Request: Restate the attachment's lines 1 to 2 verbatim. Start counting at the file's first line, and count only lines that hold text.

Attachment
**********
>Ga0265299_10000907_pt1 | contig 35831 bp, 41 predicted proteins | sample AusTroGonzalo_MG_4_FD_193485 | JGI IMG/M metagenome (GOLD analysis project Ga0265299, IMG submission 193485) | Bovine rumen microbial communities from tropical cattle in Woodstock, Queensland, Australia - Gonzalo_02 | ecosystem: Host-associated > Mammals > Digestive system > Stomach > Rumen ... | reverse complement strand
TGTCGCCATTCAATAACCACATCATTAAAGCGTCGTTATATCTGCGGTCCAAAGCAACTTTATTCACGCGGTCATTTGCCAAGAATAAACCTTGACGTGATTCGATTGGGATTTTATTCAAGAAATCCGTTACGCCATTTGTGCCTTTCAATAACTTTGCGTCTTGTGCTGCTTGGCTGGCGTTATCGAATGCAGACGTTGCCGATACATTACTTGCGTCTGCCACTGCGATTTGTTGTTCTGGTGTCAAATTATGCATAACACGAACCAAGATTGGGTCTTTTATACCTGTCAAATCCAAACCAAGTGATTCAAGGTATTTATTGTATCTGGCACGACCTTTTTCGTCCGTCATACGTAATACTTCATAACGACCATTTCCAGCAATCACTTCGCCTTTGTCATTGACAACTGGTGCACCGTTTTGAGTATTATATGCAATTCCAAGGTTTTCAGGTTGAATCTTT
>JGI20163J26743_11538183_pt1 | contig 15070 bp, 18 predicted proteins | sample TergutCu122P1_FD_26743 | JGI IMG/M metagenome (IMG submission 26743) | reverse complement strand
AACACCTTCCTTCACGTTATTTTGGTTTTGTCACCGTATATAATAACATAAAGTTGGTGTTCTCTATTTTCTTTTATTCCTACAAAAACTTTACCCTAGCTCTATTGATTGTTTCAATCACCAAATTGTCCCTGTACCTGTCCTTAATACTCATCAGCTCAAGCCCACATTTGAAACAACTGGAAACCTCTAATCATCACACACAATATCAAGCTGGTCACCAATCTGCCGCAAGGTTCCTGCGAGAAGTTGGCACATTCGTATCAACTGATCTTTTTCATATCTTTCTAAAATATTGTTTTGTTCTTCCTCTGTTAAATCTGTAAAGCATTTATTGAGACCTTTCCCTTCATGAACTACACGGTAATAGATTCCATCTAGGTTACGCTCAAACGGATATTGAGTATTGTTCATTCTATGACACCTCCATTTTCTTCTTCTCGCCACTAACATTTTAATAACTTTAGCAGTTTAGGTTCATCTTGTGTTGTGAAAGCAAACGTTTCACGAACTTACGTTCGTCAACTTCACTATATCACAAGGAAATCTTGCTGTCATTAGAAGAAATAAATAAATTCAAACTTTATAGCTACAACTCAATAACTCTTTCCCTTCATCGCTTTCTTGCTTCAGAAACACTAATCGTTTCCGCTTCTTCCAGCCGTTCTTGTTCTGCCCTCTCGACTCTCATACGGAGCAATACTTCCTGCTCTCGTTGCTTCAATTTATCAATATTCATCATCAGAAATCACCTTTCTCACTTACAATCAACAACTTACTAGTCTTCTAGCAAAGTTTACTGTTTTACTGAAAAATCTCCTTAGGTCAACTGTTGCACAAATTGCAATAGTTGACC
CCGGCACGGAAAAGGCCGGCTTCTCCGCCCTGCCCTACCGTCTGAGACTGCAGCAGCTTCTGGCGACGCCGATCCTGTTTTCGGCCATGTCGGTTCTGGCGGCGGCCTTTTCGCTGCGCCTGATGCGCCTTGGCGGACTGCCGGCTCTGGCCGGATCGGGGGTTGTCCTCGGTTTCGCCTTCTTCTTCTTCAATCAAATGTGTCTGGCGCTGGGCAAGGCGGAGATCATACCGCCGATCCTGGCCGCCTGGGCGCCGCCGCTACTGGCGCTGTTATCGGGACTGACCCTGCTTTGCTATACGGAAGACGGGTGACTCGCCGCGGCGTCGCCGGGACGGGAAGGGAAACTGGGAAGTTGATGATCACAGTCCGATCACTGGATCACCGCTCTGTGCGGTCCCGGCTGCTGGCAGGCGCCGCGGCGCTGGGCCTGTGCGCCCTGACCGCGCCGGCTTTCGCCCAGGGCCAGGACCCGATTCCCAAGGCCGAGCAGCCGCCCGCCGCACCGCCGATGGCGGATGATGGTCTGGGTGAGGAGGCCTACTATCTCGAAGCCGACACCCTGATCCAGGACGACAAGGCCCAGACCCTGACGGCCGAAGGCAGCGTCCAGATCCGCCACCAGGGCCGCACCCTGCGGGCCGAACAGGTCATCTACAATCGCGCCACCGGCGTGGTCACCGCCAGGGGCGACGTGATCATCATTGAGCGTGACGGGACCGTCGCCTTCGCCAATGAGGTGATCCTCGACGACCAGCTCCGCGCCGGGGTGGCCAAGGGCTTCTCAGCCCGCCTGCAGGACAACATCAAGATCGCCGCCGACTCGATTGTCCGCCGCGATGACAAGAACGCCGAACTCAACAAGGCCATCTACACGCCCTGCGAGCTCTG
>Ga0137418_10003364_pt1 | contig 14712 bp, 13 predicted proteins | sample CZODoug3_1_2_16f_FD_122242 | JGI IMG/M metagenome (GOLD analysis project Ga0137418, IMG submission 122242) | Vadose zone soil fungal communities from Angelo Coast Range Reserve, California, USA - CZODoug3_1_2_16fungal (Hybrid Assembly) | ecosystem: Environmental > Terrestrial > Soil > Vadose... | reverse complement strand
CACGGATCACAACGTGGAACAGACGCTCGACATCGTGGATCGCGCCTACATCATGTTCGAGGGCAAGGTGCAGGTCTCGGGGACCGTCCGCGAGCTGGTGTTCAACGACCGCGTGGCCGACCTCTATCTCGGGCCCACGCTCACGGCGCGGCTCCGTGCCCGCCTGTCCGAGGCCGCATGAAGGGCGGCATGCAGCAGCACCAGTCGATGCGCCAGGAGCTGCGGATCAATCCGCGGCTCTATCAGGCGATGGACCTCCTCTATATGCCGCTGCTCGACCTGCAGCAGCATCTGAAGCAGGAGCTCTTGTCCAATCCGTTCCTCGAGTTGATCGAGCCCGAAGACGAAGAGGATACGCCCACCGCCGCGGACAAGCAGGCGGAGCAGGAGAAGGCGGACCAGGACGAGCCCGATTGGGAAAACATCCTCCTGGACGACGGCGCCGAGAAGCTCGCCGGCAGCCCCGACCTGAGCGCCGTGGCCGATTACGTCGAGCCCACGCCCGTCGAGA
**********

>Ga0265299_10000907_pt1 | contig 35831 bp, 41 predicted proteins | sample AusTroGonzalo_MG_4_FD_193485 | JGI IMG/M metagenome (GOLD analysis project Ga0265299, IMG submission 193485) | Bovine rumen microbial communities from tropical cattle in Woodstock, Queensland, Australia - Gonzalo_02 | ecosystem: Host-associated > Mammals > Digestive system > Stomach > Rumen ... | reverse complement strand
TGTCGCCATTCAATAACCACATCATTAAAGCGTCGTTATATCTGCGGTCCAAAGCAACTTTATTCACGCGGTCATTTGCCAAGAATAAACCTTGACGTGATTCGATTGGGATTTTATTCAAGAAATCCGTTACGCCATTTGTGCCTTTCAATAACTTTGCGTCTTGTGCTGCTTGGCTGGCGTTATCGAATGCAGACGTTGCCGATACATTACTTGCGTCTGCCACTGCGATTTGTTGTTCTGGTGTCAAATTATGCATAACACGAACCAAGATTGGGTCTTTTATACCTGTCAAATCCAAACCAAGTGATTCAAGGTATTTATTGTATCTGGCACGACCTTTTTCGTCCGTCATACGTAATACTTCATAACGACCATTTCCAGCAATCACTTCGCCTTTGTCATTGACAACTGGTGCACCGTTTTGAGTATTATATGCAATTCCAAGGTTTTCAGGTTGAATCTTT